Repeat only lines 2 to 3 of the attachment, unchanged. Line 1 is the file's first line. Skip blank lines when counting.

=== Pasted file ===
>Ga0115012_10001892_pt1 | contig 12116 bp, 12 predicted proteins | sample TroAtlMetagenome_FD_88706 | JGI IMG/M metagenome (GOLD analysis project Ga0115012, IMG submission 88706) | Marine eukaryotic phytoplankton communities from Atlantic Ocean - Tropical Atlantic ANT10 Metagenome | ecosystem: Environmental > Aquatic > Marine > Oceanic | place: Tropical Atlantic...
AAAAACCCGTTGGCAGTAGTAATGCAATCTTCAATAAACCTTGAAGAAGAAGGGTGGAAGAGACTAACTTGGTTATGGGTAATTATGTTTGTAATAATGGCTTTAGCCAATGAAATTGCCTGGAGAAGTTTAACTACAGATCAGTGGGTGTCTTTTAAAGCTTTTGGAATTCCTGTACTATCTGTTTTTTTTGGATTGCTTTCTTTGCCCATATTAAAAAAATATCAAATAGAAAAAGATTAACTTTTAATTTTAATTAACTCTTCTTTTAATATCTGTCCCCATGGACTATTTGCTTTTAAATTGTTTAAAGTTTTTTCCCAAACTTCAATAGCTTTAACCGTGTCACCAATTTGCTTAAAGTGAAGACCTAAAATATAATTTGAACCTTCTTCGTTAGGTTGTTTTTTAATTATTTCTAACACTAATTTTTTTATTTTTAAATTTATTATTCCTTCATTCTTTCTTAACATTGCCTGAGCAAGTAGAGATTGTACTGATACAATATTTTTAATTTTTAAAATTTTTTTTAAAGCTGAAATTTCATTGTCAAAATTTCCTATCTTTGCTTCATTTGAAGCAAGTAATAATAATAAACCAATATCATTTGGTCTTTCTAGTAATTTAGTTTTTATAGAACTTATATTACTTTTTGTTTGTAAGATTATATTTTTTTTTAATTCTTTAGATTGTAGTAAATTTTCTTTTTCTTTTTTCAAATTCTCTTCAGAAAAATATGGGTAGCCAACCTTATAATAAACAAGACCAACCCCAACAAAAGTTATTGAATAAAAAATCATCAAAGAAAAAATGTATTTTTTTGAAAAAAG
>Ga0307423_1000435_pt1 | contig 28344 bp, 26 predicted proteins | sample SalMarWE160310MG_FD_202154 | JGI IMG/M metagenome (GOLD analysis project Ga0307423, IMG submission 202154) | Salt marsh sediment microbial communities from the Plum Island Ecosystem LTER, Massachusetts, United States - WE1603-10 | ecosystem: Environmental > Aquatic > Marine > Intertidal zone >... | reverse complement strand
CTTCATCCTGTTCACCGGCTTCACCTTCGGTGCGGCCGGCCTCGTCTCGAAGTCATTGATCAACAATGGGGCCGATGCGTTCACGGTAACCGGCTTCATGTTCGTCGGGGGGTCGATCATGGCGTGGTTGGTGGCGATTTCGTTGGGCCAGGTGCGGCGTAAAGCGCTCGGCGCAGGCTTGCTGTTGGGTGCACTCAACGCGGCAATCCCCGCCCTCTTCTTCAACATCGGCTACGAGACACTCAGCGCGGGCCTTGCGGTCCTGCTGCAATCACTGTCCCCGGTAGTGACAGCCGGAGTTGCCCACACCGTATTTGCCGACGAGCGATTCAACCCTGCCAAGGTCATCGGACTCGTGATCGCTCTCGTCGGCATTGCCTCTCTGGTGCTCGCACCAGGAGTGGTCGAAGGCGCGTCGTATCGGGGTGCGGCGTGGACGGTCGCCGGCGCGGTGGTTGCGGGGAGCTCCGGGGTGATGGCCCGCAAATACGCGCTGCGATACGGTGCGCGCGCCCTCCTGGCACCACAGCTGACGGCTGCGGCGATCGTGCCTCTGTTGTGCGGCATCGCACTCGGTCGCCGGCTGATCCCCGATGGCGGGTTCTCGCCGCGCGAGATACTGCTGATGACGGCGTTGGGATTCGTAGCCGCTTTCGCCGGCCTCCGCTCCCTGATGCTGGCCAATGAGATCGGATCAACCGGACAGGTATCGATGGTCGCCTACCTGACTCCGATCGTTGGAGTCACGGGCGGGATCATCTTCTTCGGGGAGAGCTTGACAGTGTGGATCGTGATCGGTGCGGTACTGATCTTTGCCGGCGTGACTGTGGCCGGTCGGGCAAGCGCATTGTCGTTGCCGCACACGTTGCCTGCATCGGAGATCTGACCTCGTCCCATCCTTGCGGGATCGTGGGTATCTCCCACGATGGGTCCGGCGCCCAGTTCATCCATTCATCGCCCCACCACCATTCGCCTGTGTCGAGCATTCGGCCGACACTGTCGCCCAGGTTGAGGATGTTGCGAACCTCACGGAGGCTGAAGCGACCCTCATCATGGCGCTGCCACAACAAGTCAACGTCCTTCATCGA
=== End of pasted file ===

AAAAACCCGTTGGCAGTAGTAATGCAATCTTCAATAAACCTTGAAGAAGAAGGGTGGAAGAGACTAACTTGGTTATGGGTAATTATGTTTGTAATAATGGCTTTAGCCAATGAAATTGCCTGGAGAAGTTTAACTACAGATCAGTGGGTGTCTTTTAAAGCTTTTGGAATTCCTGTACTATCTGTTTTTTTTGGATTGCTTTCTTTGCCCATATTAAAAAAATATCAAATAGAAAAAGATTAACTTTTAATTTTAATTAACTCTTCTTTTAATATCTGTCCCCATGGACTATTTGCTTTTAAATTGTTTAAAGTTTTTTCCCAAACTTCAATAGCTTTAACCGTGTCACCAATTTGCTTAAAGTGAAGACCTAAAATATAATTTGAACCTTCTTCGTTAGGTTGTTTTTTAATTATTTCTAACACTAATTTTTTTATTTTTAAATTTATTATTCCTTCATTCTTTCTTAACATTGCCTGAGCAAGTAGAGATTGTACTGATACAATATTTTTAATTTTTAAAATTTTTTTTAAAGCTGAAATTTCATTGTCAAAATTTCCTATCTTTGCTTCATTTGAAGCAAGTAATAATAATAAACCAATATCATTTGGTCTTTCTAGTAATTTAGTTTTTATAGAACTTATATTACTTTTTGTTTGTAAGATTATATTTTTTTTTAATTCTTTAGATTGTAGTAAATTTTCTTTTTCTTTTTTCAAATTCTCTTCAGAAAAATATGGGTAGCCAACCTTATAATAAACAAGACCAACCCCAACAAAAGTTATTGAATAAAAAATCATCAAAGAAAAAATGTATTTTTTTGAAAAAAG
>Ga0307423_1000435_pt1 | contig 28344 bp, 26 predicted proteins | sample SalMarWE160310MG_FD_202154 | JGI IMG/M metagenome (GOLD analysis project Ga0307423, IMG submission 202154) | Salt marsh sediment microbial communities from the Plum Island Ecosystem LTER, Massachusetts, United States - WE1603-10 | ecosystem: Environmental > Aquatic > Marine > Intertidal zone >... | reverse complement strand